Jackson County Corrections Department Director Resigns Amid Criticism | KCUR

Jackson County Corrections Department Director Resigns Amid Criticism

Dec 1, 2017

Jackson County Executive Frank White announced Friday that Corrections Department Director Joe Piccinini had resigned. Deputy Director Diana Turner (left) is now the acting director.
Credit Sam Zeff / KCUR 89.3

Several Jackson County legislators called for new leadership at the troubled downtown jail on Tuesday. It only took until Friday to get their wish.

Jackson County Corrections Director Joe Piccinini resigned, County Executive Frank White said at a news conference Friday. And pressure from the county legislature was not a factor, White said. 

“No, that didn’t put any pressure on me. I said in the Legislative meeting that I had full confidence in Joe and his staff and that carried through until we had a conversation and he just thought that was the best thing to do, to go with new leadership and move forward,” White said.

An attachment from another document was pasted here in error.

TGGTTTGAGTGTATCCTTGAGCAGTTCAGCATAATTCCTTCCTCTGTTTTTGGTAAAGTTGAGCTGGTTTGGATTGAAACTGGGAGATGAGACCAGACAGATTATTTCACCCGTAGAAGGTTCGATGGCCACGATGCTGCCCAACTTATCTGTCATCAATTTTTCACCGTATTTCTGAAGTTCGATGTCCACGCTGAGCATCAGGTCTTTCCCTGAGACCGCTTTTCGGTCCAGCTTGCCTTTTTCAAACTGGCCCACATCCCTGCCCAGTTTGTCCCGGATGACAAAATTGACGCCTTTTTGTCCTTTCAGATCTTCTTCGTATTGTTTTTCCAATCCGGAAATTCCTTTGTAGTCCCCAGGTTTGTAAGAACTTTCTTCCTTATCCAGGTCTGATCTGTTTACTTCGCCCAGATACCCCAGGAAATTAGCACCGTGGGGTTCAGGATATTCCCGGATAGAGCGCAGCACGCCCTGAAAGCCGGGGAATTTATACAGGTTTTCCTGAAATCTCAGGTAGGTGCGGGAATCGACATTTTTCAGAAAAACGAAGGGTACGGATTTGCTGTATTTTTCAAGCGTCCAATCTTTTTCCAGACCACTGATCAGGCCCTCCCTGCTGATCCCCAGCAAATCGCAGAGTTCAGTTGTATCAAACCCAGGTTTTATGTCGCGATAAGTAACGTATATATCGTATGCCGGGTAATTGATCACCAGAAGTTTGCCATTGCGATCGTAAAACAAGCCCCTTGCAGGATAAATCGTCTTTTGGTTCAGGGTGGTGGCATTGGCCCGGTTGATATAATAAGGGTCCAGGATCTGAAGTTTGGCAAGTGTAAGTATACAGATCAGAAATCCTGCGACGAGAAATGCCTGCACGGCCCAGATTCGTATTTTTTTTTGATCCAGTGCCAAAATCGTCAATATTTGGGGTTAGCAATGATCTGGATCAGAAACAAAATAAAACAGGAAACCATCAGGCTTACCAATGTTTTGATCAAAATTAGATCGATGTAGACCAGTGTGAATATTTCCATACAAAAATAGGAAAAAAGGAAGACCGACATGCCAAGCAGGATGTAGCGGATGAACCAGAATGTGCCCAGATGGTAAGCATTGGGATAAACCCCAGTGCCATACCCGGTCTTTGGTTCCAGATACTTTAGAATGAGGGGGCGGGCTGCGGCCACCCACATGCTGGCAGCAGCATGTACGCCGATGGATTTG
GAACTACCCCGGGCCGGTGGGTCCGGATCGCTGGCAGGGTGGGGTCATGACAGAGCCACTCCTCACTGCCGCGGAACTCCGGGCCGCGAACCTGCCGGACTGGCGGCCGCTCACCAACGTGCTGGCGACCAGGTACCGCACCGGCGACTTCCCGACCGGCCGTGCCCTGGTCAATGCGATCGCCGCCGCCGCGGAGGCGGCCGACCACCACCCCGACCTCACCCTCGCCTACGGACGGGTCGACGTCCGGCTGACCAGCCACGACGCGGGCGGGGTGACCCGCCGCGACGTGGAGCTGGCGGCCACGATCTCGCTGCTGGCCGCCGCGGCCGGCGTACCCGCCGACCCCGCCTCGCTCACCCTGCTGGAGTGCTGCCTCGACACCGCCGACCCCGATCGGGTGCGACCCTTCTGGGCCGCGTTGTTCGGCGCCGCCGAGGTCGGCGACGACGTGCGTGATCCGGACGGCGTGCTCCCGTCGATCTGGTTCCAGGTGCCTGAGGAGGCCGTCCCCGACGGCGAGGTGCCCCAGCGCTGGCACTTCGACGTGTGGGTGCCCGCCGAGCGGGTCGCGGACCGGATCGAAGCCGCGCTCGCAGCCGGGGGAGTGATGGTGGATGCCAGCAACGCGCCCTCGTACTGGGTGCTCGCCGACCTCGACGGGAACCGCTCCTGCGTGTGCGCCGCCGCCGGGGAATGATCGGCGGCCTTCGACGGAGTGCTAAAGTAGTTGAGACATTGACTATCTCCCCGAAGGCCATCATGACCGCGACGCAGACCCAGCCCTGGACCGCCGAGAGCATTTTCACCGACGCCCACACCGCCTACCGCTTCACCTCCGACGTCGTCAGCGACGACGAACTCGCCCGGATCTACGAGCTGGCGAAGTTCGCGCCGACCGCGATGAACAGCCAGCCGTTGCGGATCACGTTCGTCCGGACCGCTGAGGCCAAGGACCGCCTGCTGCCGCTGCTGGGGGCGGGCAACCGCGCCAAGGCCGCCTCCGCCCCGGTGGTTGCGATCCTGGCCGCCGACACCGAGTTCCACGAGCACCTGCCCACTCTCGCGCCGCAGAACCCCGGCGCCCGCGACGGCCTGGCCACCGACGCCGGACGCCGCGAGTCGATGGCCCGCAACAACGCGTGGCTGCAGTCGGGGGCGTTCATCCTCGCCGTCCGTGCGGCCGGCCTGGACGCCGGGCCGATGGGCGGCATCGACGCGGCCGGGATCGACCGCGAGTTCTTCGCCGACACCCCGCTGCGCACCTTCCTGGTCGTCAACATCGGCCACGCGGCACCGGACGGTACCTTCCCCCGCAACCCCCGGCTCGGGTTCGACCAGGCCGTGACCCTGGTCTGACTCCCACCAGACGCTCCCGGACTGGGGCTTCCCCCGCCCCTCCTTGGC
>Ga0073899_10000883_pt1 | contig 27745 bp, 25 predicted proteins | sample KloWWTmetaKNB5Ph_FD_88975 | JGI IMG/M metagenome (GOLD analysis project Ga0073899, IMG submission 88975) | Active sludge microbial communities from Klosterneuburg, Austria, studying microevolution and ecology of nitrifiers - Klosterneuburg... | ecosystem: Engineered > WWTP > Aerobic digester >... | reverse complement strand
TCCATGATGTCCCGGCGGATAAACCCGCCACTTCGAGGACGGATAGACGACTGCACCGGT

The deputy director, Diana Turner, will take over as acting director. She has 26 years in the corrections sector, including stints with the Missouri Department of Corrections and the Federal Bureau of Prisons.

Piccinini was appointed to the top post in 2015 by former County Executive Mike Sanders. While Piccinini had no experience in corrections, he had served 30 years in law enforcement, including as chief of police in Lee's Summit.

White wants the new director to have a strong corrections background.

"You want someone who has a passion for that type of work. A passion for the community. A passion for the correction officers and just a passion for safety and security," White said.

Turner made her first announcement as director, saying the officer who was assaulted on Thanksgiving is out of the hospital.

"We're delighted to report that our officer has greatly improved. He's doing very well," she said.

Turner added that jail management is trying to get more officers into that particular part of the facility, which, overall, is overcrowded and understaffed. On Friday, the jail had 43 open guard positions, several open lieutenant positions and the jail was about 50 percent over capacity. 

Sam Zeff  is KCUR's Metro Reporter. He's also host of KCUR's political podcast Statehouse Blend Kansas. Follow him on Twitter @samzeff.